1973 Jensen Healey
The Jensen-Healey is a two-seater convertible that was originally produced between 1972 and 1976 by Jensen Motors, Ltd. Roughly 10,000 were produced at West Bromwich, England. A related fastback the Jensen GT was introduced in 1975.
With the demise of the Austin Healey 3000, car dealer Kjell Qvale was looking for a new product to replace it. He entered into discussions with Donald Healey and Jensen Motors, who had built the bodies for Healey’s Austin Healey cars. Kjell Qvale became a Jensen shareholder and Donald Healey became the chairman. The Jensen-Healey was designed in a joint venture by Donald Healey, his son Geoffery, William Towns and Jensen Motors. It was hoped that Healey could help to contribute the sense of style that made the Austin-Healey a hit.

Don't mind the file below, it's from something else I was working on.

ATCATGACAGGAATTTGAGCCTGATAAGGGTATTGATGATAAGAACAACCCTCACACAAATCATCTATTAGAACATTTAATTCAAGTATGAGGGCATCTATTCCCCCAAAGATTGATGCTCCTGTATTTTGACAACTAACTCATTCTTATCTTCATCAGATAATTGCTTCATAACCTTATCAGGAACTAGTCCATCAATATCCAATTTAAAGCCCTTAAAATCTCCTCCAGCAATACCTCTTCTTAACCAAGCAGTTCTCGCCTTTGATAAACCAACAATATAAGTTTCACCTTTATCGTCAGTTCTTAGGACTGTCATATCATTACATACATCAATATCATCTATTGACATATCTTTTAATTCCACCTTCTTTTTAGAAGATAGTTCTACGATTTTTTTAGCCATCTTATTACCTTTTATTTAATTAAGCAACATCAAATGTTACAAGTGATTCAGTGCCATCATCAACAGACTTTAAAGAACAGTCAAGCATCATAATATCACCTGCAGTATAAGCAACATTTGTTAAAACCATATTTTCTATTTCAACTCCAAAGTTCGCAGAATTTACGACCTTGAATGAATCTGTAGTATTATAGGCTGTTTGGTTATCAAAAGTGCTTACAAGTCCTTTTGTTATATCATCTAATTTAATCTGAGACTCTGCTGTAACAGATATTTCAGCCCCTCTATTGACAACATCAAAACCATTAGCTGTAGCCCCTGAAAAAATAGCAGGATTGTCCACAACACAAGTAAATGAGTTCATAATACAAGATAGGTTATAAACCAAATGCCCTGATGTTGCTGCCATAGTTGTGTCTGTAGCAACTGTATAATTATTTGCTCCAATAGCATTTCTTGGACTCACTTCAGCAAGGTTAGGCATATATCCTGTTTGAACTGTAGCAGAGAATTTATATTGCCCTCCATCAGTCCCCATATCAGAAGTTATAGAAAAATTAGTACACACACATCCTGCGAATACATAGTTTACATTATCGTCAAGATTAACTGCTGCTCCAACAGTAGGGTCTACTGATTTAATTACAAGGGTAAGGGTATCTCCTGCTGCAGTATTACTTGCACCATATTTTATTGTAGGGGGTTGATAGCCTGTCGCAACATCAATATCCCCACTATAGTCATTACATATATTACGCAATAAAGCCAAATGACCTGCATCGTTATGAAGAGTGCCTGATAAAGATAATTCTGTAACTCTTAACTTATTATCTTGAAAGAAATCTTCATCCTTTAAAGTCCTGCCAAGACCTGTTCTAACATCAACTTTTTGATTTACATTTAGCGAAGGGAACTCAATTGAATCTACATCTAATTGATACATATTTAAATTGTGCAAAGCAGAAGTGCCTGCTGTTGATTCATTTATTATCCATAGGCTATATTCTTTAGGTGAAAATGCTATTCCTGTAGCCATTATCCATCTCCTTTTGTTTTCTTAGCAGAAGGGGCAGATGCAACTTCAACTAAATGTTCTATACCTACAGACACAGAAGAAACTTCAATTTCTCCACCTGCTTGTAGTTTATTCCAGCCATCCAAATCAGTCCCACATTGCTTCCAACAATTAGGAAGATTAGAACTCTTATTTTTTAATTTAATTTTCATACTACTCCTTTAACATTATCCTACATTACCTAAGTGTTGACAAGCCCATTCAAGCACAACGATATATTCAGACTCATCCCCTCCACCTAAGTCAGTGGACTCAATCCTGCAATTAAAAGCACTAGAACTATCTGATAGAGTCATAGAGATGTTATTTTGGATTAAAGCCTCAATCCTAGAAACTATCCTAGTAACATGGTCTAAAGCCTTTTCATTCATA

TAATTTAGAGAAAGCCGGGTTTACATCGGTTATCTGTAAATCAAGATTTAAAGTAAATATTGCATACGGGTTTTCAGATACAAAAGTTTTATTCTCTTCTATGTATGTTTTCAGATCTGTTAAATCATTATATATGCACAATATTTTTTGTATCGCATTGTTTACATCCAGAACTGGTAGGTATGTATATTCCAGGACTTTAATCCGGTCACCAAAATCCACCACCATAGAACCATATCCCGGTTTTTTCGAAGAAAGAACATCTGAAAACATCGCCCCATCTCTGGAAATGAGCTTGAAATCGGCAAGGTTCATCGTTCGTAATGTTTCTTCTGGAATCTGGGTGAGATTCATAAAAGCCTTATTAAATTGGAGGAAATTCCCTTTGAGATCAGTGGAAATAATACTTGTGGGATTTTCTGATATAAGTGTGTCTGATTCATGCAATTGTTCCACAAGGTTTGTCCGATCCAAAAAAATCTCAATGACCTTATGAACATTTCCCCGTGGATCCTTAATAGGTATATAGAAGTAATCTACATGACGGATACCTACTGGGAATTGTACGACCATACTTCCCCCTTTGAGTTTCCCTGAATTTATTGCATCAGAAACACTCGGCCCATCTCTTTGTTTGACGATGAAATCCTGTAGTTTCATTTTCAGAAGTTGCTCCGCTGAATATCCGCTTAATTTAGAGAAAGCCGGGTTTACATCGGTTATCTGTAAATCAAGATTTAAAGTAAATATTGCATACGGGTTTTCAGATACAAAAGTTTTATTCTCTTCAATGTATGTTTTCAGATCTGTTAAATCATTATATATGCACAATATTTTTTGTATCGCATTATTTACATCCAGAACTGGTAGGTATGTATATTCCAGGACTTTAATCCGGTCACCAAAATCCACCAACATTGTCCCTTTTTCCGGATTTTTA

Many engines were tried out in the prototype stage including Vauxhall, Ford and BMW units. The Vauxhall 2.3 L engine met United States emission requirements but did not meet the power target of 130 hp (97 kW). A German Ford V6 was considered but industrial action crippled supply. BMW could not supply an engine in the volumes needed so Jensen looked to Lotus who had a new, untested engine available. Thus all Jensen-Healey models came equipped with the then-new 1973 cc Lotus 907 engine, a two litre, dual overhead cam 16 valve all-alloy powerplant. This setup puts out approximately 144 bhp (107 kW), topping out at 119 mph (192 km/h) and accelerating from zero to 60 mph in 8.7 seconds.
The Jensen Healey GT – Only 509 were made.
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